Wednesday, 27 April 2011

Mapping threatened ecosystems in Australia

This is an interesting map, recently published as part of the Bioscience article 'The Spatial Distribution of Threats to Species in Australia', Evans et al., BioScience, 61(4):281-289. 2011.

Figure 3: The distribution of the predominant threats to biodiversity across Australia. The “predominant threat” is the threat affecting the greatest number of species in each subcatchment. Where two or more threats affect an equivalent number of species, we consider there to be no predominant threat occurring in these subcatchments, displayed here in shades of gray.
Darker colors indicate a larger overall number of threats occurring in the subcatchment. White indicates areas where no threatened species occur.
 This is quite a novel way to highlight the range of threats to Australian ecosystems, putting them in a spatial context.  The article argues that the use of such a spatial and visual analysis will aid mitigation efforts and help identify location-specific threats.

Monday, 18 April 2011

Mother Nature's Melting Pot?!

The latest 'pro-invasive' article I've come across was from reading this post on my colleague Shuang's blog, linking to an article in the New York Times "Mother Nature's Melting Pot".  This article makes a pretty outrageous link (imho) between alien plant and animal species and human immigrants.  Hang on, Homo sapiens are a single species last time I checked, so perhaps its not too surprising we can live happily alongside one another - though then again, perhaps we could take a few lessons from ecology in that respect!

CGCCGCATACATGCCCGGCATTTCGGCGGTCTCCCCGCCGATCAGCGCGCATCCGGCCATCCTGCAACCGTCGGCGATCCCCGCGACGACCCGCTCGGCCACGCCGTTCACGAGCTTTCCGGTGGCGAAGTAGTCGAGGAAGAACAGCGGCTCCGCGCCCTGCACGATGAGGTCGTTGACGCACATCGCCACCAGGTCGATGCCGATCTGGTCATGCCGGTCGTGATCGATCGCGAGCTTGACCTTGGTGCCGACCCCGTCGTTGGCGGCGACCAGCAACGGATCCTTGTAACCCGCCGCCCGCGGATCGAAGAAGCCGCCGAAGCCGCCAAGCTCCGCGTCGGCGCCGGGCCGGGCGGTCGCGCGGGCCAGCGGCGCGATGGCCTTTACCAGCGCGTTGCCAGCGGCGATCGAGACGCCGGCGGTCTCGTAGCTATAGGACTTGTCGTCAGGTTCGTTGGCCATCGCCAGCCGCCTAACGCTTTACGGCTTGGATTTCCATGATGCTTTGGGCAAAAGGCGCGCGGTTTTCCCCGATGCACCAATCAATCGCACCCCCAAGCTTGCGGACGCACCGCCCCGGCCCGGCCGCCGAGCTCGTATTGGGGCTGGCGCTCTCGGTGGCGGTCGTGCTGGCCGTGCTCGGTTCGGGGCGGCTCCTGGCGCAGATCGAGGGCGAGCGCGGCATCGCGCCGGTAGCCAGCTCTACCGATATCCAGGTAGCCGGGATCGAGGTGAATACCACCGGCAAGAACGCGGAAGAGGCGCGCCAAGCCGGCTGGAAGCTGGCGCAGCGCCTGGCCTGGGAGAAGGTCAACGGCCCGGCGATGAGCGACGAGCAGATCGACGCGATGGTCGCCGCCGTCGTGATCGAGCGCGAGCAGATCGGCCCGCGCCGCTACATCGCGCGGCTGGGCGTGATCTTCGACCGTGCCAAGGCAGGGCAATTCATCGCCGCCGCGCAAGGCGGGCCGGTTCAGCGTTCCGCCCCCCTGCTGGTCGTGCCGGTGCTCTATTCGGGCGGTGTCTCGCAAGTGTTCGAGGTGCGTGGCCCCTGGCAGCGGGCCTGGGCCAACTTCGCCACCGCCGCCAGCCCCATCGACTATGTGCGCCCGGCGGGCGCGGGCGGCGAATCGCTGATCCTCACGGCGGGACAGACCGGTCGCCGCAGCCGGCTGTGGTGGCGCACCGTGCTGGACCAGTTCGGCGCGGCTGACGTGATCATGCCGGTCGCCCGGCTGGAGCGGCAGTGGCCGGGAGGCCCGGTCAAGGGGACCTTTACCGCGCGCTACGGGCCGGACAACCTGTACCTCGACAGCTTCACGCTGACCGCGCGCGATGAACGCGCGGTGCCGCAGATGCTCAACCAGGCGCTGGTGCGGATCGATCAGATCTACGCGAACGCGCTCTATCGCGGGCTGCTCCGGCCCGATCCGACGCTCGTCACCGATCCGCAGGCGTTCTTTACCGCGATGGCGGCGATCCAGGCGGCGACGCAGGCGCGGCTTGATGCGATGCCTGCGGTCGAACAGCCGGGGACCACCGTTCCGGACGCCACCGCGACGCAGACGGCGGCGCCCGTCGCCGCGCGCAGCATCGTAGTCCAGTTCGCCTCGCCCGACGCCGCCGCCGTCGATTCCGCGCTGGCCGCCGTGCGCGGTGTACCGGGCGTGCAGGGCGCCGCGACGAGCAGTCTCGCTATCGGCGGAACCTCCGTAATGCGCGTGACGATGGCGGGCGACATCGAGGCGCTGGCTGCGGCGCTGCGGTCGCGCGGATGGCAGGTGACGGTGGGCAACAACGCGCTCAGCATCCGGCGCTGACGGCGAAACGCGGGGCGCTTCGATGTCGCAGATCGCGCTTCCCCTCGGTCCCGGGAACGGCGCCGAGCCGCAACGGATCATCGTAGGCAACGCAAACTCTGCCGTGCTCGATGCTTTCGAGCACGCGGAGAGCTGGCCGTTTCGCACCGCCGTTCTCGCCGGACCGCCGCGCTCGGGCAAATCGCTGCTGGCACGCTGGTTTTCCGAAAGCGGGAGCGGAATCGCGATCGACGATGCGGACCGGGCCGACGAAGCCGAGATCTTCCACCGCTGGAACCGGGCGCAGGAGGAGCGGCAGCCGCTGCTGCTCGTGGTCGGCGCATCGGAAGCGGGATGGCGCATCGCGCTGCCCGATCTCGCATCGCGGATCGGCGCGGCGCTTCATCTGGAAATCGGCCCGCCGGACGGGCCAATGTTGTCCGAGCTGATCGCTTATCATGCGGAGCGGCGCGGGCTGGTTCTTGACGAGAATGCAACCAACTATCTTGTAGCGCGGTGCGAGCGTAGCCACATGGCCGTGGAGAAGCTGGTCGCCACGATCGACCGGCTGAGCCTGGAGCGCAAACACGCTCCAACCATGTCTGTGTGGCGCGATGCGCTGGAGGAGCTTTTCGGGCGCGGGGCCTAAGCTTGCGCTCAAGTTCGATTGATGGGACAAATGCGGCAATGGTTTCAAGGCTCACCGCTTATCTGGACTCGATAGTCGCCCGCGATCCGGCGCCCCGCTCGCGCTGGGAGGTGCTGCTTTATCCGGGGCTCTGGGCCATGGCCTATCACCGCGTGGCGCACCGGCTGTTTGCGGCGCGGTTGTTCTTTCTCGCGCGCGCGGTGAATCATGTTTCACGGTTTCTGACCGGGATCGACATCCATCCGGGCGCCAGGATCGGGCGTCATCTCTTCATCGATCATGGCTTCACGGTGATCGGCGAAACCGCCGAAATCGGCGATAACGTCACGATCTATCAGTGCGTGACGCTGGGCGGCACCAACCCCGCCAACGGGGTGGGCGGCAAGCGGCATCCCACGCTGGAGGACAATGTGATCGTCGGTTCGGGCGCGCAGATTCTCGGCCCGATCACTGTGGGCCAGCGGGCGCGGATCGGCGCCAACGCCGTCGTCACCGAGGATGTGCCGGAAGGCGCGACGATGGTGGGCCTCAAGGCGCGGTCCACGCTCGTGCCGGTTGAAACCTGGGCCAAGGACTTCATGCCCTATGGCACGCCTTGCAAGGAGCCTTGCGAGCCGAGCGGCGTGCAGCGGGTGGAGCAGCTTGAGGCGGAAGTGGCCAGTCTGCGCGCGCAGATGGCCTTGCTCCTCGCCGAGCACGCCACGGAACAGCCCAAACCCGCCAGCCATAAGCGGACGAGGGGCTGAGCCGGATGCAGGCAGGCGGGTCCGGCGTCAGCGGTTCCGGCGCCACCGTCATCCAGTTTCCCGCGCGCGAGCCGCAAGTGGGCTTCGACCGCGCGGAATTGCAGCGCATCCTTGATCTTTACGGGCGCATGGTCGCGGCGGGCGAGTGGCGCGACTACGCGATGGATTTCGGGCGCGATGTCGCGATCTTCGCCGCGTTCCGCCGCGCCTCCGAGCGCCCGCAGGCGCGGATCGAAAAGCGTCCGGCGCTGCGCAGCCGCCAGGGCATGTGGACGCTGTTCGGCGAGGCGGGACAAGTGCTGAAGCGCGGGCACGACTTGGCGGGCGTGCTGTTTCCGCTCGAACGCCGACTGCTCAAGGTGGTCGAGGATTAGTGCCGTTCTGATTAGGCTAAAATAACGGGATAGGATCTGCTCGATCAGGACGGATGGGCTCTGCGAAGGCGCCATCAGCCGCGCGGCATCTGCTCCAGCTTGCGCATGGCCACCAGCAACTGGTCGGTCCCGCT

While the vanguard of the anti-immigrant crusade is found among the likes of the Minutemen and the Tea Party, the native species movement is led by environmentalists, conservationists and gardeners. Despite cultural and political differences, both are motivated — in Margaret Thatcher’s infamous phrase — by the fear of being swamped by aliens.

Thursday, 14 April 2011

April review for F1000

This month we have found some good papers.  We decided to first review a paper that is very much in Mark's field of interest - what factors determine species invasion success.  This paper provides some evidence as to whether greater phenotypic plasticity of invasives is important. 

 AM Davidson, M Jennions, AB Nicotra (2011) Do invasive species show higher phenotypic plasticity than native species and, if so, is it adaptive? A meta-analysis. Ecol Lett 2011 Apr 14 4:419-31
DOI 10.1111/j.1461-0248.2011.01596.x

Our Review: Parry H, Lonsdale M: 2011. 
Another review of this paper is also available at the above link, by Hao Wang and Mark Lewis of the University of Alberta, Canada. 

What are the determinants of success in invasive species? Tonnes of wood pulp have been expended in proposing predictors of invasion success, such as morphology, taxonomic relatedness and propagule pressure, which might help us to screen out dangerous species before it is too late.